True to Fram's Norwegian heritage, its cabins are comfortable and offer modern furnishings without pretense or glitz.
To reduce the necessary fuel-burning that creates electricity, the ship requires passengers to insert their key cards in slots just inside their cabin doorways when entering. That means when you leave the cabin and remove the card, all electrical power in the cabin is cut off. However, lighting itself is not spared; it is exceptionally good in the bathroom and cabin, and every bed has a tiny reading light.
However, many travelers are used to returning from an excursion or time ashore and immediately recharging their camera batteries or computer tablets upon their return to the cabin. On Fram, that only works if you plan on staying on inside; when you head to a lecture or a meal and remove your card, the electricity is cut, and the batteries of your electronic devices stop recharging.
There are 128 cabins, divided into seven categories of suites and standards; 24 standards are interior. All cabins are outfitted with flat-screen TV's, a hair dryers, safes and fridges. You can ask to have your mini-bar stocked by filling out a form found in your cabin; you'll pay about $2.85 for sodas, $3.60 for water, etc. Suite occupants get a bonus: their fridges are already stocked with liquor and soft drinks, and those first cans and bottles are included in the fare.
One unusual aspect of the cabins is the bedding. The bed covering is a duvet, but instead of a sheet atop the mattress there is a slightly rough, textured pad.
The tile and chrome bathrooms (with showers) are small and efficient. Bathrooms in the suites are slightly larger, have an extra floor-to-ceiling cabinet for stowing toiletries, and showers with a nicely curved Plexiglass door. (Standard cabins have shower curtains.) Recognizing potential problems caused by sailing rough waters, that curved shower door is held open by a plastic hook on one end of a bungy cord; to secure the door once you're in the shower, you need to reach up and slide forward a small bolt at the rear of the door. Bath amenities are few -- a bar of Palmolive soap, a shower cap, a bottle of skin lotion and combination soap-shampoo-conditioner found in dispensers at the sink and in the shower. If you want a bath mat, you need to request one from housekeeping. Passengers in standard cabins can "rent" bathrobes.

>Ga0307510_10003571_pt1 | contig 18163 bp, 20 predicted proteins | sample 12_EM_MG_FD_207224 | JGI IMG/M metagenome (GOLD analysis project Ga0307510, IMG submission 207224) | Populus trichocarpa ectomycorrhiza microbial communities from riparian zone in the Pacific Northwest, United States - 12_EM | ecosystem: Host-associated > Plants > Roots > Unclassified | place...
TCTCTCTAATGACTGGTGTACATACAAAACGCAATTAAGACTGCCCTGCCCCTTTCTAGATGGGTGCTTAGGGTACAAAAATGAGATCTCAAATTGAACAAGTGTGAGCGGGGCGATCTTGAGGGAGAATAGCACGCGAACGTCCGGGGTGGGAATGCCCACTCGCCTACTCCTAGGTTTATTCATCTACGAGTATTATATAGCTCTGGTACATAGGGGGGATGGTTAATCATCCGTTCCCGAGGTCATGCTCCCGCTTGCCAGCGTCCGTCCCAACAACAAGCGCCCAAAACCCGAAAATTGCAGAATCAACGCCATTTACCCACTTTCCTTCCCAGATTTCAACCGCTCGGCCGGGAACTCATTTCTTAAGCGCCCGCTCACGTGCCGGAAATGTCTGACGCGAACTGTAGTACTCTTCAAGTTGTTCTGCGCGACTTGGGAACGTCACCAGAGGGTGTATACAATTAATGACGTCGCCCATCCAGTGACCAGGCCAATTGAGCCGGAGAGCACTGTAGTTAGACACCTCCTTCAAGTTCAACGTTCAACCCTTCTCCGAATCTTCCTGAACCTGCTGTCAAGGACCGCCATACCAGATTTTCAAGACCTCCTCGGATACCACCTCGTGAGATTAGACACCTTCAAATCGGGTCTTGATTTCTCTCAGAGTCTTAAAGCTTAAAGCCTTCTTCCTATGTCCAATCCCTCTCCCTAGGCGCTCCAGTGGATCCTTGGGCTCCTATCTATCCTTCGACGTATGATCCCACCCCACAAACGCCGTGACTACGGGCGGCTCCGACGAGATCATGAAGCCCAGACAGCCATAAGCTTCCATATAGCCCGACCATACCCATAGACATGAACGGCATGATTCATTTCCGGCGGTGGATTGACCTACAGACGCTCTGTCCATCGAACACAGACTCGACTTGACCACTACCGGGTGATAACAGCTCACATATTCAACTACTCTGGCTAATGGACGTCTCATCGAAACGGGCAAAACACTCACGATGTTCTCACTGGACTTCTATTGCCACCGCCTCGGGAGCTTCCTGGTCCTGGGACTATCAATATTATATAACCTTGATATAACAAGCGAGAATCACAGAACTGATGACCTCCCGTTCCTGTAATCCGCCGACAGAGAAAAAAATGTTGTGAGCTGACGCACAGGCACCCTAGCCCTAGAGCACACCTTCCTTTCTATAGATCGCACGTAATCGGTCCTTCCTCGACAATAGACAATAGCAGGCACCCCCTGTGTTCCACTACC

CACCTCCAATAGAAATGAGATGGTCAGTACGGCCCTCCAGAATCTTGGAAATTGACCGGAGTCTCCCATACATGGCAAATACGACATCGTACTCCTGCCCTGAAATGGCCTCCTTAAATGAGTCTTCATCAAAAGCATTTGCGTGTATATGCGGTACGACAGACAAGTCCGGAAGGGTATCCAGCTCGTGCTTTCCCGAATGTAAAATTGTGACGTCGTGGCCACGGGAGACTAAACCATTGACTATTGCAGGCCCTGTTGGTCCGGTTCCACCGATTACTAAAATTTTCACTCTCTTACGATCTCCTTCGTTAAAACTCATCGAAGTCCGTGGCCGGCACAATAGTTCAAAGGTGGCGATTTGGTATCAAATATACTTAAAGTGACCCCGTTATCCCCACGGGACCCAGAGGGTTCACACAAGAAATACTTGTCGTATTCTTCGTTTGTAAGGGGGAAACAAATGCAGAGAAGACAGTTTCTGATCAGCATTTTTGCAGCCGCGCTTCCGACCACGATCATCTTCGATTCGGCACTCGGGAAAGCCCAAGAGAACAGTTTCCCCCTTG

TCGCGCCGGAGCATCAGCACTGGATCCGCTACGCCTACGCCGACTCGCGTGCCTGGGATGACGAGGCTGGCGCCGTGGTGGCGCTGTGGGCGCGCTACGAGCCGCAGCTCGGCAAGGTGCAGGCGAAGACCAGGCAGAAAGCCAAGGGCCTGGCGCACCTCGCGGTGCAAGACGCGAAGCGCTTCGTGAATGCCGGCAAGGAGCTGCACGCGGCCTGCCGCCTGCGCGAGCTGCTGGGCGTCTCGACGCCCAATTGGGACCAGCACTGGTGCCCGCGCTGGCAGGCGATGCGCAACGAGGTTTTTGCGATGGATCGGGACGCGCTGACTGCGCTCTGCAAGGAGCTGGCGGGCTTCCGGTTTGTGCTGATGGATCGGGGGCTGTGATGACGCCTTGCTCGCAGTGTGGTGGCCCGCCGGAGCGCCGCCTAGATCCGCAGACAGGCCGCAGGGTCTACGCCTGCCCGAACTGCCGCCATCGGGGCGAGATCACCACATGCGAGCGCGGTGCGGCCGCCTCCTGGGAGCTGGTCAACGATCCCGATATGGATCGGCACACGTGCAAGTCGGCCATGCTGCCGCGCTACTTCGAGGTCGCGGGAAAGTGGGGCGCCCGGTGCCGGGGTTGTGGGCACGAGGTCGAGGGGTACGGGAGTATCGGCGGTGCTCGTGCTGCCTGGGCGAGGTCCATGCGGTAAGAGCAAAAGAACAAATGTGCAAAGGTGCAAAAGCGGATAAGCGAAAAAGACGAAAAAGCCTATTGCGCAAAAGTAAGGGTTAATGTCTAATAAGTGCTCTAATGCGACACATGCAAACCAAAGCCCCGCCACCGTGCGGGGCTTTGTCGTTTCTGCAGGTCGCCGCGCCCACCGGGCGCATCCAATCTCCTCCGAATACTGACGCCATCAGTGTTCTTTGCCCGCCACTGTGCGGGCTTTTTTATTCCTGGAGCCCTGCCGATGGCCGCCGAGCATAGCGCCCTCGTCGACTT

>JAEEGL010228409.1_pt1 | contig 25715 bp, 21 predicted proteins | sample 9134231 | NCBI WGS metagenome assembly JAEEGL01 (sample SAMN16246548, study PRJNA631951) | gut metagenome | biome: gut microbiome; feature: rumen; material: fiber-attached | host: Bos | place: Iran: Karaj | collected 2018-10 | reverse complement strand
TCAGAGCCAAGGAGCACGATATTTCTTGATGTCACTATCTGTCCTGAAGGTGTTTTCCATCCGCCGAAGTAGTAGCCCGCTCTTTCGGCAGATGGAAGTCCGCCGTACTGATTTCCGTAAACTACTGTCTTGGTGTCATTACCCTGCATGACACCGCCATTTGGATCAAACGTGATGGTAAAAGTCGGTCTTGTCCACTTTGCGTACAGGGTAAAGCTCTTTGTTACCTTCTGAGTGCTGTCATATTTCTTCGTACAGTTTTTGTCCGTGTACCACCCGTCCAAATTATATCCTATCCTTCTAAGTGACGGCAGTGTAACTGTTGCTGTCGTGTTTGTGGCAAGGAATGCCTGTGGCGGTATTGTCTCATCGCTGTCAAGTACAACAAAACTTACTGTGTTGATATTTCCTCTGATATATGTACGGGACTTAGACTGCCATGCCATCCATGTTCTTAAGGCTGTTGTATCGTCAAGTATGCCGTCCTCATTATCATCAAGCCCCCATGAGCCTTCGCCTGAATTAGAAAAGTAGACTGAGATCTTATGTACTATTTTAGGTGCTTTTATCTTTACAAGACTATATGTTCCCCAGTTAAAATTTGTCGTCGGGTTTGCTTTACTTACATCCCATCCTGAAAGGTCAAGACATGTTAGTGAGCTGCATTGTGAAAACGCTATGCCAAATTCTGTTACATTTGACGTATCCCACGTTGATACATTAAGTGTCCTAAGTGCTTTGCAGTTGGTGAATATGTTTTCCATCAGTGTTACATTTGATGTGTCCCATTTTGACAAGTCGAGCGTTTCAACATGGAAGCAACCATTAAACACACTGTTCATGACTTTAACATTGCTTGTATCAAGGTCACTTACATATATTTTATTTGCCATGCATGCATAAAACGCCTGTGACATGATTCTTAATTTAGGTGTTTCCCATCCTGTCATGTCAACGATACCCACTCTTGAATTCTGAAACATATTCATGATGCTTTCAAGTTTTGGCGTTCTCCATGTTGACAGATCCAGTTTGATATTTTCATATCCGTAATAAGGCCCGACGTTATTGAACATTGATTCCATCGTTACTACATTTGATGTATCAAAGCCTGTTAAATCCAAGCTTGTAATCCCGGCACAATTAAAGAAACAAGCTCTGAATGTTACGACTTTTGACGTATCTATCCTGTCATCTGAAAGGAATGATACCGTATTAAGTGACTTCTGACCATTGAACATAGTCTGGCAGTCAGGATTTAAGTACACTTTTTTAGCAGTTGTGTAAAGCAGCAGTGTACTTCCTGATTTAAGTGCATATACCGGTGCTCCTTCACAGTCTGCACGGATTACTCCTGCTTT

Aside from space (183 to 291 square feet, plus one of 420 square feet), the primary advantage of the 39 suites is the bed. It's a real queen-size mattress, not the usual two twins pushed together. Standard cabins (118 to 140 square feet) have two or four single beds that fold out from the walls. During the day, one bed converts to a sofa.
Other amenities in each suite are a sitting area with a glass-topped table, couch and large wing chair, electric kettle for making tea or instant coffee, bowl of fruit, welcome bottle of wine and terry robes. And, at meals, suite passengers can sit at reserved tables at the stern and enjoy complimentary beverages at lunch and dinner. They even have a tiny buffet with such additional items as smoked salmon -- intead of the gravlax or peppered salmon on the main buffet, perhaps a dozen steps away.
Six grand suites that fill the stern across Decks 5 and 6 have balconies, furnished with teak lounge chairs and fabulous views.
You'll need to pack adaptors for the round-pin 220-volt outlets. While many battery chargers and laptops can convert that voltage to 110, it's a good idea to bring a converter, too.
There are two wheelchair-accessible cabins on Deck 3, close to the two elevators.
Fram Cabin Reviews
We were in suite 638. It is a category MJ suite with a balcony. The suite was very spacious but not as conveniently appointed as we have seen on other lines. There was not much storage for this size cabin and the bathroom was very small and without the finishes that we...continue
January 2013 Longterm Traveler
Very pleasant "F" suite on the 5th floor, with good view window and very comfortable queen bed. This was about the size and quality of a good (not luxurious) hotel room, and was more than adequate for the the two of us....continue
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The two person cabin was pretty small. We had two beds with about 40 cm in between. The cabin was about 2 by 4 m, including a little shower/toilet. It was just enough but not more then that....continue